CCAR Newsletter November/December 2018 - 1







Founded In


‫טבת תשע״ה‬/‫כסלו‬/‫חשון‬
‫טבת‬/‫חשון כסלו‬

Publication of the Central Conference of American Rabbis


November * December 2018 | Volume 66 - Issue 2

Betsy Torop

David Stern
I write this in the days
following the testimonies
of Dr. Christine Blasey
Ford and Brett Kavanaugh
before the Senate Judiciary
Committee. By the time
this newsletter arrives, the
fate of Mr. Kavanaugh's
nomination will have likely been decided. But
regardless of the specific outcome, this has been
a week of searing pain for the conscience of
our nation, as yet another woman's testimony
of the sexual violence she has suffered could be
dismissed as suspect, irrelevant, or somehow
acceptable given the circumstances in which it
took place.
In a small hearing room on Capitol Hill,
Dr. Ford delivered shocking specifics with
deep emotion and great control, while Mr.
Kavanaugh responded to her charges with fiery
and evasive bluster. Based on the testimony
before the committee (and while, at this writing,
the additional FBI background check is still
underway), none of us can claim certainty
about what happened that night in the summer
of 1982.
But especially for those of us for whom the 1991
Anita Hill testimony was a watershed, the hearings
on Capitol Hill this week made clear both
how much has changed since an all-male and
all-white Senate panel interrogated an African
American woman and how much has remained
the same. Regardless of Mr. Kavanaugh's guilt
or innocence, the culture wars that have become
inflamed this week have once again confronted
us with the stubbornness of deeply embedded
cultural norms of white male privilege and
gender bias and the profound gap between
male and female perceptions of a whole array of
interactions, from the workplace to the bedroom.

In the past month alone, I have talked to an amazing array of rabbis. I have
learned from a rabbi serving as a chaplain in a major hospital and a rabbi who
works in a nursing home. I've heard about the unique continuing education
needs of our rabbi-educators. I've had conversations with rabbis experiencing
their first Holy Days after retirement, rabbis who have been retired for decades,
and a rabbi who is under-employed. I'm working with rabbis in congregations of
all sizes, in urban and rural settings, and in established organizations. Through
phone conversations and email I've connected with parents of children with
special needs, bereaved rabbis, rabbis celebrating a bar/bat mitzvah or wedding in their family. I've
heard stories of rabbis who have spent decades in one place, rabbis who work outside of the Jewish
community, and rabbis whose careers have been a journey from the congregation to Hillel to an
organization. The list could go on-and this wasn't a particularly unique or unusual month.
The Talmud (B'rachot 17a) teaches: "I who learn Torah am God's creature, and my friend who
engages in other labor is God's creature. My work is in the city, and my friend's work is in the field.
I rise early for work, and my friend rises early for work. . . . One who brings a substantial sacrifice and
one who brings a meager sacrifice have equal merit as long as each person's heart is directed toward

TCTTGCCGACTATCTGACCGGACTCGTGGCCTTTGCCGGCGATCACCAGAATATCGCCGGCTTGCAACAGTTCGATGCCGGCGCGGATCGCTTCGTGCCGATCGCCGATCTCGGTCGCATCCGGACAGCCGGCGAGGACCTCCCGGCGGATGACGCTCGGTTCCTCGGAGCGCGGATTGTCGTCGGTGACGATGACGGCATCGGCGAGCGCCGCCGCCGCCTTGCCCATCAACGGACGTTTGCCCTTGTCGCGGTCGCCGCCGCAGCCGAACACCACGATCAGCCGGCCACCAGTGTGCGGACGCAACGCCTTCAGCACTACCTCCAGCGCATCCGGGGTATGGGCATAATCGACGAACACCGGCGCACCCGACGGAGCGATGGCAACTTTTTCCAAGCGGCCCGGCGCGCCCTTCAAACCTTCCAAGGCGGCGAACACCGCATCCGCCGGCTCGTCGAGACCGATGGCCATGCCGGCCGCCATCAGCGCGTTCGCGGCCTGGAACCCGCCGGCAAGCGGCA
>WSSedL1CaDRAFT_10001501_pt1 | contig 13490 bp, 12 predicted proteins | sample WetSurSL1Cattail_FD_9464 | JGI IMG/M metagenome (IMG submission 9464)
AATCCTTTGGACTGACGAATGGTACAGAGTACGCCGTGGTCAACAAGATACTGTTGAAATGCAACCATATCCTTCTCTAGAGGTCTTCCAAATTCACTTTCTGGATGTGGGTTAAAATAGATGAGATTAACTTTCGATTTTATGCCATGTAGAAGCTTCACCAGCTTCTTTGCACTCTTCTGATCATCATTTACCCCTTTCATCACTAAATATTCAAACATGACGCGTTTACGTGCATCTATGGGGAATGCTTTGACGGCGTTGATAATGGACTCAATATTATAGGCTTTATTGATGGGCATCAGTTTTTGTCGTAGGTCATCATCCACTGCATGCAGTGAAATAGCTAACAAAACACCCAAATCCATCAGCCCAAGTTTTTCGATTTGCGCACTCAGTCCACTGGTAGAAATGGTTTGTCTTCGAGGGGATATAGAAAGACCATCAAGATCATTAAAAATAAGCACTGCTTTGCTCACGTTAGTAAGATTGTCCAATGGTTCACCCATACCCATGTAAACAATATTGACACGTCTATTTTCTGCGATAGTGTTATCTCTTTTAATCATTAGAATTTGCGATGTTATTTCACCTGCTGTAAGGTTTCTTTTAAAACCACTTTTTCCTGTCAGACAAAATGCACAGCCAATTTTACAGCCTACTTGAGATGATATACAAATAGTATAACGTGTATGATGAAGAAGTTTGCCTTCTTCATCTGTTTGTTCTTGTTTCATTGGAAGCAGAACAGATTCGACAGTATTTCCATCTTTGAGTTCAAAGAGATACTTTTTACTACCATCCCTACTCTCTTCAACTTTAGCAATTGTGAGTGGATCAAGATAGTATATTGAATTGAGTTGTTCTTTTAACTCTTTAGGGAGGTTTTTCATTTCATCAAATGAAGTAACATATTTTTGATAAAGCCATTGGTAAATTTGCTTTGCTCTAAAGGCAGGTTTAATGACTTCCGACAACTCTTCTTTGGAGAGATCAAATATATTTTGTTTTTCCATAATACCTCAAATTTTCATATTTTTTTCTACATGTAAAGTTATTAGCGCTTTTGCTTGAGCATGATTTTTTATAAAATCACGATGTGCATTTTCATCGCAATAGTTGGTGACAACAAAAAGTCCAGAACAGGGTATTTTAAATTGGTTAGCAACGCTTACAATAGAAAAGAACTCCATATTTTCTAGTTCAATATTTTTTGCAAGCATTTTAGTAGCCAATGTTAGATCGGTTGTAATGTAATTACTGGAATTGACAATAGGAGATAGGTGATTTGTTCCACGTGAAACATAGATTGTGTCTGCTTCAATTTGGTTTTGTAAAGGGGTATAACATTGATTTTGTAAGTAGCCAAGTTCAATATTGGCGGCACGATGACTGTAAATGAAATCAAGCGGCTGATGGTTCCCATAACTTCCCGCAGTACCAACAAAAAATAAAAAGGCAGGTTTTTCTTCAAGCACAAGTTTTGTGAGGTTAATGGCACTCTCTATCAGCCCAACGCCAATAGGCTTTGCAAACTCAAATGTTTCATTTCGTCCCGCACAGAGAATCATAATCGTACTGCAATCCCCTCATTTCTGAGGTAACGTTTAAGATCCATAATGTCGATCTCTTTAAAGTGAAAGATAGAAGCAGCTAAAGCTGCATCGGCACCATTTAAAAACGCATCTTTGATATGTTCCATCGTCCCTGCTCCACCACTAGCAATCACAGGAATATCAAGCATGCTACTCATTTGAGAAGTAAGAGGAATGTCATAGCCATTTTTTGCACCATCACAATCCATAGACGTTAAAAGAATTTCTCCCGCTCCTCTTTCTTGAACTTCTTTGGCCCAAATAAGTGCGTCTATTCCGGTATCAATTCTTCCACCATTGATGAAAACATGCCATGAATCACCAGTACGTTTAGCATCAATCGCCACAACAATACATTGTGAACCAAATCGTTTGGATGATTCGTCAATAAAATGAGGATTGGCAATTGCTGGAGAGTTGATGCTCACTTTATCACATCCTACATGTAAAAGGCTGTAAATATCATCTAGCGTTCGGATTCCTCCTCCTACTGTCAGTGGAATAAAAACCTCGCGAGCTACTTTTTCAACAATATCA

heaven." The Talmud speaks to the variations of life paths and actions-and to their similarities. There
is a diversity of workplace settings and similarities that cut across that diversity. And at the
end of the day, what really matters-the unifying element-is that all of our hearts are directed
toward heaven.
While the ancient rabbis surely did not envision the Reform rabbinate of today, their words could be
broadly describing our CCAR chevrei. The settings in which we serve the Jewish people are more
varied and diverse than many of us even imagine. That diversity results not only in a different work
environment, but in different personal lives. The rhythm of the year, the weekly celebration of
Shabbat, the establishment of friendships, the type of pressures can be very different from one
setting to the next.
This CCAR is actively striving to respond to these varied needs. Continuing Rabbinic Education
courses include addressing the experience of the rabbi sitting in the congregation, discussing issues
facing retired rabbis, and sharing our unique and varied rabbinic journeys. The convention program
is being intentionally and thoughtfully created to help rabbis in all settings learn and grow. We have
heard ideas about how to create connections and develop learning programs for rabbis in different
settings. We have learned that the rabbis outside of the congregational rabbinate feel an added
measure of isolation. The Member Services Support Task Force, created to guide our response to
issues of loneliness and isolation, includes organizational and congregational rabbis, a therapist,
chaplain, and social worker. We are carefully planning for the creation of confidential groups around
shared issues that transcend rabbinic setting. We are listening and learning.
The rabbinate of today is changing in many ways. At the same time, we are bound together by our
work as Reform Jewish leaders and by the sacred calling that we have chosen. The rabbis of the
Talmud were right. While our paths may be unique, we are all serving the Jewish people and our
hearts are all directed toward heaven. And that makes us one.

(continued on page 3)


Table of Contents for the Digital Edition of CCAR Newsletter November/December 2018